- The St. John’s wort plant is a perfect addition to many different types of landscape decorations, such as banks, slopes, naturalized areas, cottage gardens, city gardens, rock gardens, borders, hedging planting, mass planting, or containers.
- Hypericum perforatum is probably the most well-known and appreciated Hypericum species in the gardening world. It is a noxious weed and an invasive species in the humid and sub-humid temperate areas globally in farmlands and gardens.
- St. John’s wort is considered an invasive plant in South Africa, southern Australia, and North and South America. In the western United States, St. John’s wort is commonly referred to as Klamath weed, and to keep it under control, certain beetle species have been introduced to eat the plants and prevent them from spreading.
- St. John’s wort is a plant that doesn’t require much to thrive, which is why it’s quite common to find it growing along roadsides, on fields, prairies, pastures, around waste areas, and in all types of abandoned gardens and places.
- This plant does and looks great near other superb ornamental species. The best companions for it are native flowering plants, ornamental grasses, foliage ornamentals, and herbs. Here are a few examples of plants that will thrive alongside Hypericum: Black-Eyed Susan, Bloody Cranesbill, Chinese Lantern, Cornus alba ‘Sibirica’, Fountain Grass, Globe Thistle, Heuchera, Hyssop, Montbretia, or Spiraea.
- Hypericum perforatum (Common St. John’s wort) has a long history in traditional medicine and herbalism. It is a popular herbal substitute for prescription drugs, especially in Europe. People use commercial pill forms of St. John’s wort extract as a treatment for depression and also as a dietary supplement. However, this plant can also cause increased sensitivity to the sun, so it’s highly recommended to use it only if your doctor recommends it.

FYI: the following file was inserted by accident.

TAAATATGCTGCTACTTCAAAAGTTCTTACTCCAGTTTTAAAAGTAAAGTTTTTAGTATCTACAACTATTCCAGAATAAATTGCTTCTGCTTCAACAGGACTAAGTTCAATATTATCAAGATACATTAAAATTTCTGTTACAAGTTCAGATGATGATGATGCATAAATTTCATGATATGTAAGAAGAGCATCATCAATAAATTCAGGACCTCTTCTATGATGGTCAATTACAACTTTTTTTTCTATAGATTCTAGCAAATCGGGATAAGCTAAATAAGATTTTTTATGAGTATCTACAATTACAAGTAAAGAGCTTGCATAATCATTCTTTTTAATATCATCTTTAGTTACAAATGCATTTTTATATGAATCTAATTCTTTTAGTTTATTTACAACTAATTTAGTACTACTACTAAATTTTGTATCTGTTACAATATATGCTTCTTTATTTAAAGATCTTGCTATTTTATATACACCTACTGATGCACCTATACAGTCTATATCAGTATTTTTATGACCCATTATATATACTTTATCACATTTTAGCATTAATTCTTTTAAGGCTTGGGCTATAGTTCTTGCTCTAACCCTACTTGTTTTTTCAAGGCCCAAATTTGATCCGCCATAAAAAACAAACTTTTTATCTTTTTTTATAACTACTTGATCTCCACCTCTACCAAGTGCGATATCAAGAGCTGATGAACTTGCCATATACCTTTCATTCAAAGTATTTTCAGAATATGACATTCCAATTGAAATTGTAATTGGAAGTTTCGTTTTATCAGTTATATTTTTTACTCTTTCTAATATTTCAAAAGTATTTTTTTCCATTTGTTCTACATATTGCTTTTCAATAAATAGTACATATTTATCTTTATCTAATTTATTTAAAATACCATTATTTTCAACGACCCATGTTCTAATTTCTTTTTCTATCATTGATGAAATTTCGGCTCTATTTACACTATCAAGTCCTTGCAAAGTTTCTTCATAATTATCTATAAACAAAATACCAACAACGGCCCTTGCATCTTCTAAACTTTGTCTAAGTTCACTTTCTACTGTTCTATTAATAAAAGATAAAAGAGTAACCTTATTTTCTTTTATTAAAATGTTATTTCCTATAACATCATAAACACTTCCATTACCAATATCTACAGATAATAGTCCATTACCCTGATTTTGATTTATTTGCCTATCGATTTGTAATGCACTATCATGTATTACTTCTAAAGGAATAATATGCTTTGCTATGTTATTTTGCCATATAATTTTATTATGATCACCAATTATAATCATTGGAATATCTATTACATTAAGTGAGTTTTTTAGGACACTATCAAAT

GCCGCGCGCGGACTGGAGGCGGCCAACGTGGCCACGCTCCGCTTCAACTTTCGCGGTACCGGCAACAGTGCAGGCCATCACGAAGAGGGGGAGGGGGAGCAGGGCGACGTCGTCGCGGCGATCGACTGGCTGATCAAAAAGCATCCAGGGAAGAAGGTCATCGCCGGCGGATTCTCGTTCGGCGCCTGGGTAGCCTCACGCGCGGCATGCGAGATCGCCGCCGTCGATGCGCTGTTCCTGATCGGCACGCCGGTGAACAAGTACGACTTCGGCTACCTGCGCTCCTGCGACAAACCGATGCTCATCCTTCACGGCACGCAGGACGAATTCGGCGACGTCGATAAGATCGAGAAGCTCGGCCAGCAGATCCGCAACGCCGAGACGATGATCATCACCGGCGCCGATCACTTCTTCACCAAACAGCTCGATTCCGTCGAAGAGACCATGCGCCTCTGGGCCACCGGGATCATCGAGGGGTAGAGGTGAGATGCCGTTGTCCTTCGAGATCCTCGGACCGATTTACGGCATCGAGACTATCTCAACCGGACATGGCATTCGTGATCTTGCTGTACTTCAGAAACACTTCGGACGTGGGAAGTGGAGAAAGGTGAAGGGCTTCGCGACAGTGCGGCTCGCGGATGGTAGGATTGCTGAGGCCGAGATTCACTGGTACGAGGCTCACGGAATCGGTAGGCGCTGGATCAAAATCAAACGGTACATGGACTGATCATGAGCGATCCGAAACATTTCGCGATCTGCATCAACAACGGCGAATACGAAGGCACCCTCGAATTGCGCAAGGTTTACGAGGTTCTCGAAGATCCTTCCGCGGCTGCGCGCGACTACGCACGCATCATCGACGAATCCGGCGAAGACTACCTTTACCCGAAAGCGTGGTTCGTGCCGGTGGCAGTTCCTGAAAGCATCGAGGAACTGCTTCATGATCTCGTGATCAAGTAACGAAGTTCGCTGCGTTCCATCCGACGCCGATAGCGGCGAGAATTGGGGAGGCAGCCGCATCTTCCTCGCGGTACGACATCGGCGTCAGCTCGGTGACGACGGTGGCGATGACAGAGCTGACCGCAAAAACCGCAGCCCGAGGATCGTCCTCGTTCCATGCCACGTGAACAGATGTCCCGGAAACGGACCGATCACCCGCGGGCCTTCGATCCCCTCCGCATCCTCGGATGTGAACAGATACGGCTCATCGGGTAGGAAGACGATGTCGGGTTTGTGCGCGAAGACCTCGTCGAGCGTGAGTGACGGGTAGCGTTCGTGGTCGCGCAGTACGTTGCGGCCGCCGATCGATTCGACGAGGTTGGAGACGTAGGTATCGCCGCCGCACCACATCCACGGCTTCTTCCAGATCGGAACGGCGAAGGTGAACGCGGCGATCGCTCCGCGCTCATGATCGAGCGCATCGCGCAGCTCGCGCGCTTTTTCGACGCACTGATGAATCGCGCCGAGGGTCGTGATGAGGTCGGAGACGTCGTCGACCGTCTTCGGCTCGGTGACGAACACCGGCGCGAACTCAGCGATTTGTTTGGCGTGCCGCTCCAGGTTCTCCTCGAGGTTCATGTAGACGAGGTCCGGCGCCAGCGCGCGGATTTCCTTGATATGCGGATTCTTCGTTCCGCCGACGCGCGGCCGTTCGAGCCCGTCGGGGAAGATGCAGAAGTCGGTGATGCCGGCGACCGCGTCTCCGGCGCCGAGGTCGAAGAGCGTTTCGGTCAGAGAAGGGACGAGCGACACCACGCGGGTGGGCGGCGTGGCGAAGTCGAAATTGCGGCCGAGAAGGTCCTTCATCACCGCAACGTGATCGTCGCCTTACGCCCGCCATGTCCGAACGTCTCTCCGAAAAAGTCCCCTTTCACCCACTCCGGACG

- Hypericum has been used as a traditional treatment for millennia by crusaders such as the Knights Hospitaller and the Order of St. John who would use an extract of St. John’s wort to treat wounds. There are many writings about the Middle Ages that describe St. John’s wort being used as a treatment for a wide range of conditions including insomnia, burns, injuries, high blood pressure, stomach problems, etc.
- The St. John’s wort plant contains a compound known as hypericin that sensitizes the skin to sunlight. Getting in touch with this compound can be pretty dangerous for humans. The plant is also poisonous to livestock and pets as it can cause photodermatitis. Because of this, you should keep your plant in a spot where no kids or pets can reach it.
St. John’s Wort Features: An Overview
- The Hypericum family of plants includes hundreds of members so it’s only natural for these plants to have various environmental requirements and growth habits. Hypericum plants can be either annual, perennial herbs, shrubs, or even trees. Most Hypericum species appear as completely glabrous, while others feature simple hairs or long, fine ones.